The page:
"The moment one gives close attention to anything, even a blade of grass,
it becomes a mysterious, awesome, indescribably magnificent world in itself.”
Not that long ago, the word “mindful” was mostly associated with the voice of the
London tube announcing: “Please mind the gap between the train and the platform.”
Talking about mindfulness and meditation in the workplace was all too often, rather intimidating and peculiar.
The origin of the word “mindfulness” is equally exotic. In the 19th century, the heyday of the British Empire Thomas William Rhys Davids set out to learn Pali, the original language of Theravada, which is an old branch of Buddhism. In 1881, he proposed “mindfulness” as a synonym for “attention” that the Buddhists understood as “memory of the present.”
Millions of people around the world are now using mindfulness and meditation as a tool to improve self-awareness and cope better with the challenges of our increasingly complicated society. So, what makes this simple technique so popular?
According to neuroscientists, as we meditate, our brain goes through a process of physical changes, in other words, the brain is re-shaping itself. A study carried out at Stanford have found that an eight-week mindfulness course lowers the activity of the amygdala that is the centre of our emotions and increases activity in areas of the prefrontal cortex that help reduce the level of stress. Researchers from Harvard University confirmed these results stating that meditation improves our emotional control, and it can, therefore, be used as a realistic and maintainable stress management technique.
A few years ago scientists from the University of Groningen were looking at how mindfulness may affect awareness and the process of filtering out various mental processes during creative thinking. Analysing 157 people, the researchers found that mindfulness improved so-called insight problem solving, which is simply solving problems in a new, creative way. This study has documented a direct association between mindfulness and creativity.
Similar founding have been published by Dutch scientists who reported that meditation, which they defined as a non-reactive observation of thoughts over time, promotes divergent thinking and helps generate novel ideas.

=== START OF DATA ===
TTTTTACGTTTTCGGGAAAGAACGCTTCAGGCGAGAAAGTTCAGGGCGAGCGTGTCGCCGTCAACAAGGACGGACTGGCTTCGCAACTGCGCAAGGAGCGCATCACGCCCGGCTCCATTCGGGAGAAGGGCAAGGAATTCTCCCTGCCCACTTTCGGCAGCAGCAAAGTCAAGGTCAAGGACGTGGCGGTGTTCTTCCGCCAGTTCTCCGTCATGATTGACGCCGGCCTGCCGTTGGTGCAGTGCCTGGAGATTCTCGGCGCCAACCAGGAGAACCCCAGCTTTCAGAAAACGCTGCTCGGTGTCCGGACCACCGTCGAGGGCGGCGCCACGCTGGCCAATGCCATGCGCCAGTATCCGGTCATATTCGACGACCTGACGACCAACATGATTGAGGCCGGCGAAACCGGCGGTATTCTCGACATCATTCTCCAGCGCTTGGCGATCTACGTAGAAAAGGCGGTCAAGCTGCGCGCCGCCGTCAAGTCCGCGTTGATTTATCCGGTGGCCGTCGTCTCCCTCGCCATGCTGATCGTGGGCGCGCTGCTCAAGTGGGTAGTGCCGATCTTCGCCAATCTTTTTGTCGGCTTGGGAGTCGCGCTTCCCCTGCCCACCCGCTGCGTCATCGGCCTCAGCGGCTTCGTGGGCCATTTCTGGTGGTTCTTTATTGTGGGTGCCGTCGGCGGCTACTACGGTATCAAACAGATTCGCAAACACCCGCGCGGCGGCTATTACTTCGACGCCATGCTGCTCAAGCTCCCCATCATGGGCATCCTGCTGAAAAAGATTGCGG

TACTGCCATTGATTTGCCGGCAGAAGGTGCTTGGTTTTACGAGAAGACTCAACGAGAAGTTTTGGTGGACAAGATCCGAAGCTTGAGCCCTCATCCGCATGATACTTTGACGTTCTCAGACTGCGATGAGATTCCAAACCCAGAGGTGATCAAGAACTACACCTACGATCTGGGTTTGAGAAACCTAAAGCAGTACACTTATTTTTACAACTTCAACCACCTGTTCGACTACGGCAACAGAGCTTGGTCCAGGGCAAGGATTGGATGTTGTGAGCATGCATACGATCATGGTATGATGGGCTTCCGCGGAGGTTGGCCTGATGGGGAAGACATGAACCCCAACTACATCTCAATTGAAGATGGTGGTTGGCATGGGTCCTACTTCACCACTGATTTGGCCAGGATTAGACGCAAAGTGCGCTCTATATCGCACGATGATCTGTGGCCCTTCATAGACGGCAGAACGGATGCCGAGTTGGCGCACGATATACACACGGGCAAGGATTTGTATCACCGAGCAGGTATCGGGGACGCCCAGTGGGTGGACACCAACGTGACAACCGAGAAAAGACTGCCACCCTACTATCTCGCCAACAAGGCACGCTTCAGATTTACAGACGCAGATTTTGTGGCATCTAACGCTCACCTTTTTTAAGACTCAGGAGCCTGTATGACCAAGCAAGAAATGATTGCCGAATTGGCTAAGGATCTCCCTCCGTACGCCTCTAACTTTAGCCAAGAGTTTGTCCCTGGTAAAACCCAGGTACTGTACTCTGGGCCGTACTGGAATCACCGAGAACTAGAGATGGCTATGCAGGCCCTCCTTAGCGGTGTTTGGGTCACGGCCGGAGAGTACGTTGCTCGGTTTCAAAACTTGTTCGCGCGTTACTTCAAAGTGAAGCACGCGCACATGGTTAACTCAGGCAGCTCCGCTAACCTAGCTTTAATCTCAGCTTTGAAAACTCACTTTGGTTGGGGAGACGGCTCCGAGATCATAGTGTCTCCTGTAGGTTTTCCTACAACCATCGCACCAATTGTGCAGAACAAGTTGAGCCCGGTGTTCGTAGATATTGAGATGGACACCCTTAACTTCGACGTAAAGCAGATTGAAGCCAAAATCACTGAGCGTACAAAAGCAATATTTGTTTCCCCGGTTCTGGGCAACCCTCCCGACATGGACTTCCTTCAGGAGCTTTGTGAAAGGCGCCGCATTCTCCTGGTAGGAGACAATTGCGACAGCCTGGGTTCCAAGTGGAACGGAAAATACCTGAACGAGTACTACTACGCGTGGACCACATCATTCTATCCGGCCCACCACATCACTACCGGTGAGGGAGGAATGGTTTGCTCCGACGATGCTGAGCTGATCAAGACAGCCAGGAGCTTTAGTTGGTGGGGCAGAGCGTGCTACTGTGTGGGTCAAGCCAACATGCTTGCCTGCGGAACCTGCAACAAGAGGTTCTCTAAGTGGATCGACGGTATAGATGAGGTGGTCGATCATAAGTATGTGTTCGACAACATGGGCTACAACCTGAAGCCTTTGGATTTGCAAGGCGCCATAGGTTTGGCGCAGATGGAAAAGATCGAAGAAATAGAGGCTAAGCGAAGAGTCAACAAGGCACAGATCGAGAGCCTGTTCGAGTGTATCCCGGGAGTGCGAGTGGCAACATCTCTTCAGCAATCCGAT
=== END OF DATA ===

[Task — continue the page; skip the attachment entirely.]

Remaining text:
Mindfulness helps us cope better with stress and daily challenges, but does it improve our health?
One recently published large meta-analysis of 163 different studies combined together suggested that mindfulness meditation practice has an overall significant positive effect on improving various psychological personality traits, like anxiety and depression. A short program in mindfulness meditation produced demonstrable positive effects on brain and improved immune functions.
A recently published study from the University of Wisconsin was looking at how meditation may influence the symptoms of chronic inflammatory conditions. After collecting both immune and endocrine measures of inflammation and stress before and after the experiment, scientist concluded that mindfulness interventions are associated with therapeutic benefits in chronic inflammatory conditions, particularly when it comes to symptom relief.
Another observational study has indicated that people who have learnt and applied mindfulness to real life, had an increased levels of antibodies to the flu vaccine, compared to non-meditators.
It's been known that lonely older adults have increased expression of pro-inflammatory genes as well as increased risk of morbidity and mortality. Scientists decided to test whether a mindfulness programme may in any way reduce loneliness and down-regulate loneliness-related pro-inflammatory gene expression. Although the study enrolled a rather small number of people (40 adults), the results were consistent with previously published data. Researchers concluded that mindfulness is associated with decreased levels of C-Reactive Protein (a marker of inflammation) and down-regulated gene expression in circulating leukocytes.
True mindfulness strives to change the very conditions that cause us stress and physical or mental discomfort. It is no longer an odd concept or an adaptive technique. It’s a cultural revolution and one that is well worth joining.